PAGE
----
On the first of March, I returned to my seasonal position as a park interpreter at Logoly State Park. My return featured rather slow birding. I got the usual passerines and woodpecker troupe in the park, but found very little outside of it. Finally, after daylight savings began, I could bird extensively after work. I used these extra daylight hours to bird Lake Columbia on the evening of the 14th.
I started this outing at my usual spot, the north fork of the lake, via Columbia Rd 142. Here, I first noticed a raft over 100 Ring-necked Ducks. This isn’t too terribly odd, especially for this time of year, but the observation did get flagged on eBird for being a high count. In and around this raft were other water birds in much lower numbers. I also had about seven Pied-billed Grebes mingling with these diving ducks. On the perimeter of this raft were Wood Ducks and American Coots. A quick scan of the banks revealed a low perched Red-shouldered Hawk (only a couple feet from the water) and a group of Great Blue Herons wading in emergent vegetation. Overhead were a handful of Double-crested Cormorants flying from one side of the lake to another.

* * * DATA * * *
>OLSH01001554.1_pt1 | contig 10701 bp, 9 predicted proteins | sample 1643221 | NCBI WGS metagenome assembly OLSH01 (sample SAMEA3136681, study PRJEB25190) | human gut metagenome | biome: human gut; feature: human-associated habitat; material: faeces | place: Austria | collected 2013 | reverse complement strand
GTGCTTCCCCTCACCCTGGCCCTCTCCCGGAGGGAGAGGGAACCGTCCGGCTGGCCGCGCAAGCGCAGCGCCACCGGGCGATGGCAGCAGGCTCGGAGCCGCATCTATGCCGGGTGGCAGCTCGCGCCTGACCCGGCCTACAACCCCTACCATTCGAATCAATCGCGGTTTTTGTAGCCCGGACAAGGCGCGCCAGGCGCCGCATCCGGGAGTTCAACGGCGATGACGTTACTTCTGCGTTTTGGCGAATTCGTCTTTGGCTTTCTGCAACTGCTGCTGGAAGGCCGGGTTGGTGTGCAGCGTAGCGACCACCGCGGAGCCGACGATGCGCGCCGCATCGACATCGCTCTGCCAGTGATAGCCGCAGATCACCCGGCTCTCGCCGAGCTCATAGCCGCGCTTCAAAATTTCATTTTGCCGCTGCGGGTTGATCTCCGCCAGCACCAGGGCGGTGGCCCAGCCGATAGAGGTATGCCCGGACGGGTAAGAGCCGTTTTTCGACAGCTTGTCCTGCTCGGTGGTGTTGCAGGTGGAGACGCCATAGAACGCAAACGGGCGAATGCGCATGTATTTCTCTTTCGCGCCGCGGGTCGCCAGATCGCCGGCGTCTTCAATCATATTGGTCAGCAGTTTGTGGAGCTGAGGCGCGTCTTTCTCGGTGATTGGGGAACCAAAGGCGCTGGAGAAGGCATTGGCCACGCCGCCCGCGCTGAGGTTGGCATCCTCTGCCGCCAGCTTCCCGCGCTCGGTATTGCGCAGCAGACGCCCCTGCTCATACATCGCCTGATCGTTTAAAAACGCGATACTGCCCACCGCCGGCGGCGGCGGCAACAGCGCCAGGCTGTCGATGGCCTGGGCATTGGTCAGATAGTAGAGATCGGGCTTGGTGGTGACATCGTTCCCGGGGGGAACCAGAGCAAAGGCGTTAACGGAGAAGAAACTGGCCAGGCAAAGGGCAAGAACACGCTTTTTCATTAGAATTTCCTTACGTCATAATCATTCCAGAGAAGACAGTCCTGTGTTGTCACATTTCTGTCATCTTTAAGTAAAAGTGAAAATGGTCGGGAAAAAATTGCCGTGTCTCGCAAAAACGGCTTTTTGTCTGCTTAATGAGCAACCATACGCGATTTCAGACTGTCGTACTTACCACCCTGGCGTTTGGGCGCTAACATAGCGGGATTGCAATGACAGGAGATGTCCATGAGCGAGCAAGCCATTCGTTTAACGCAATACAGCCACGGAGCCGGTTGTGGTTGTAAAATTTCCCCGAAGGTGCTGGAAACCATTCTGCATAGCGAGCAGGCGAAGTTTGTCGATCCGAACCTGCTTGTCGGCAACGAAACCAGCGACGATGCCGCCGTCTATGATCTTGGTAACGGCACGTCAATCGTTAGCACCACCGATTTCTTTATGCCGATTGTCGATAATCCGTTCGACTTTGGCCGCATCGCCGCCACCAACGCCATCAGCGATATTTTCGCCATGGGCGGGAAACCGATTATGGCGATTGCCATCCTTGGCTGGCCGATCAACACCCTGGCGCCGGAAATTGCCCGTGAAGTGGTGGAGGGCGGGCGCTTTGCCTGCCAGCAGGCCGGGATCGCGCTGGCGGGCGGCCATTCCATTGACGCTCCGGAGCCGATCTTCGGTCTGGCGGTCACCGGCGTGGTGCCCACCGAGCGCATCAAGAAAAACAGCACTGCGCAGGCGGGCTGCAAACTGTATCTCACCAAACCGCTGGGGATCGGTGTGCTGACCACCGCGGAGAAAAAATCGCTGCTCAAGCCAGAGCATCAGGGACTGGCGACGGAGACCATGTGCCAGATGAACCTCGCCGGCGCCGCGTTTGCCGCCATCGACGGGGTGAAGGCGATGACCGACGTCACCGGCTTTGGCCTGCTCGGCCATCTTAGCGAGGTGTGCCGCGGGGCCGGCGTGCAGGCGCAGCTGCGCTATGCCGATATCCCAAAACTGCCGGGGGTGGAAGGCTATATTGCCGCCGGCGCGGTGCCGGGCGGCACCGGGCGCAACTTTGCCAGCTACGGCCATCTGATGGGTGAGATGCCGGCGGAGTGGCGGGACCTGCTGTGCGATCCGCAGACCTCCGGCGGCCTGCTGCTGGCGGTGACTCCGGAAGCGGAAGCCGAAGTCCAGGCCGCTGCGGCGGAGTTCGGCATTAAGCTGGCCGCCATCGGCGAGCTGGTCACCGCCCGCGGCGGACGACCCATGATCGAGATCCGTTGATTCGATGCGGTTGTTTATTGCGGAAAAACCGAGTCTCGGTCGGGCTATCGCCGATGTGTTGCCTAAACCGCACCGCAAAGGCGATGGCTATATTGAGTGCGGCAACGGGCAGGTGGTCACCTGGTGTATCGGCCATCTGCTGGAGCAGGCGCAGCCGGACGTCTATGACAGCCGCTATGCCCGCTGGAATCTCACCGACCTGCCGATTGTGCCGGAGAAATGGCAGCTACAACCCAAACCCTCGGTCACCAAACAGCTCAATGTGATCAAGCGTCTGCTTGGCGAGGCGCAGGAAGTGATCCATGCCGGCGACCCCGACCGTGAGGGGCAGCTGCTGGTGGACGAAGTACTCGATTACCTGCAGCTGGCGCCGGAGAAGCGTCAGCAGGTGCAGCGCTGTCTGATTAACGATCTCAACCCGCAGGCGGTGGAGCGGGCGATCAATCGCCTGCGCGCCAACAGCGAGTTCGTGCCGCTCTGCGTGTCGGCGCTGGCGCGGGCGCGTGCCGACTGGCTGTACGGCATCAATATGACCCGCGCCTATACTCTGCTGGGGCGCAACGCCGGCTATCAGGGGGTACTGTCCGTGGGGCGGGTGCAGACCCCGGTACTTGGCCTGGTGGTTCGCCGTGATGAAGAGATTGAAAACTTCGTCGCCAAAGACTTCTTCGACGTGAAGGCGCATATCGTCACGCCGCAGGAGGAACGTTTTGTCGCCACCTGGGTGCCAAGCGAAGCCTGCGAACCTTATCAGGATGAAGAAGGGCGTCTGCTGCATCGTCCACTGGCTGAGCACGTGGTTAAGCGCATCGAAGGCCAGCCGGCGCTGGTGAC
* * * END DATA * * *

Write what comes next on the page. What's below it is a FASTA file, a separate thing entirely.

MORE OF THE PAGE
I moved on to the northern most boat ramp and began counting coots. I only tallied about 50 coots, which seemed like a low count for this mostly migrant species. There was a decent-sized kettle of about 30 Turkey Vultures and a lone Black Vulture. Earlier in the month, I counted a kettle of about 70 Turkey Vultures and close to five Black Vultures. Many birds are getting ready to move north, so large numbers like this are expected. There were several winter resident songbirds out here, as well. I got 8 Yellow-rumped Warblers, 2 Swamp Sparrows, a Golden-crowned, and Ruby-crowned Kinglet.
I did stop at the northern landing, but it was so full of people that I didn’t stay long. I did hear a singing Pine Warbler and saw a few Red-winged Blackbirds. I wanted to count Common Loons but didn’t see any. My last visit had a regional high of ~30 individuals. Several of these were yodeling. The lake’s popularity with boating activities hindered my viewing of these birds at this site. However, I’m going to try and see them again, for they should be completing their pre-alternate molt. Loons of any type are quite stunning in breeding plumage.
Another sign of spring was the emergence of certain insects, including the Fragile Forktail. This is one of the longest-flying species, in terms of the range of flight dates, in AR and is always one of the first Odonate that I see each year. I saw several newly emerged individuals at the banks of Lake Columbia on this outing. Temps are consistently in the 60s or above, so I hope to see more of them soon.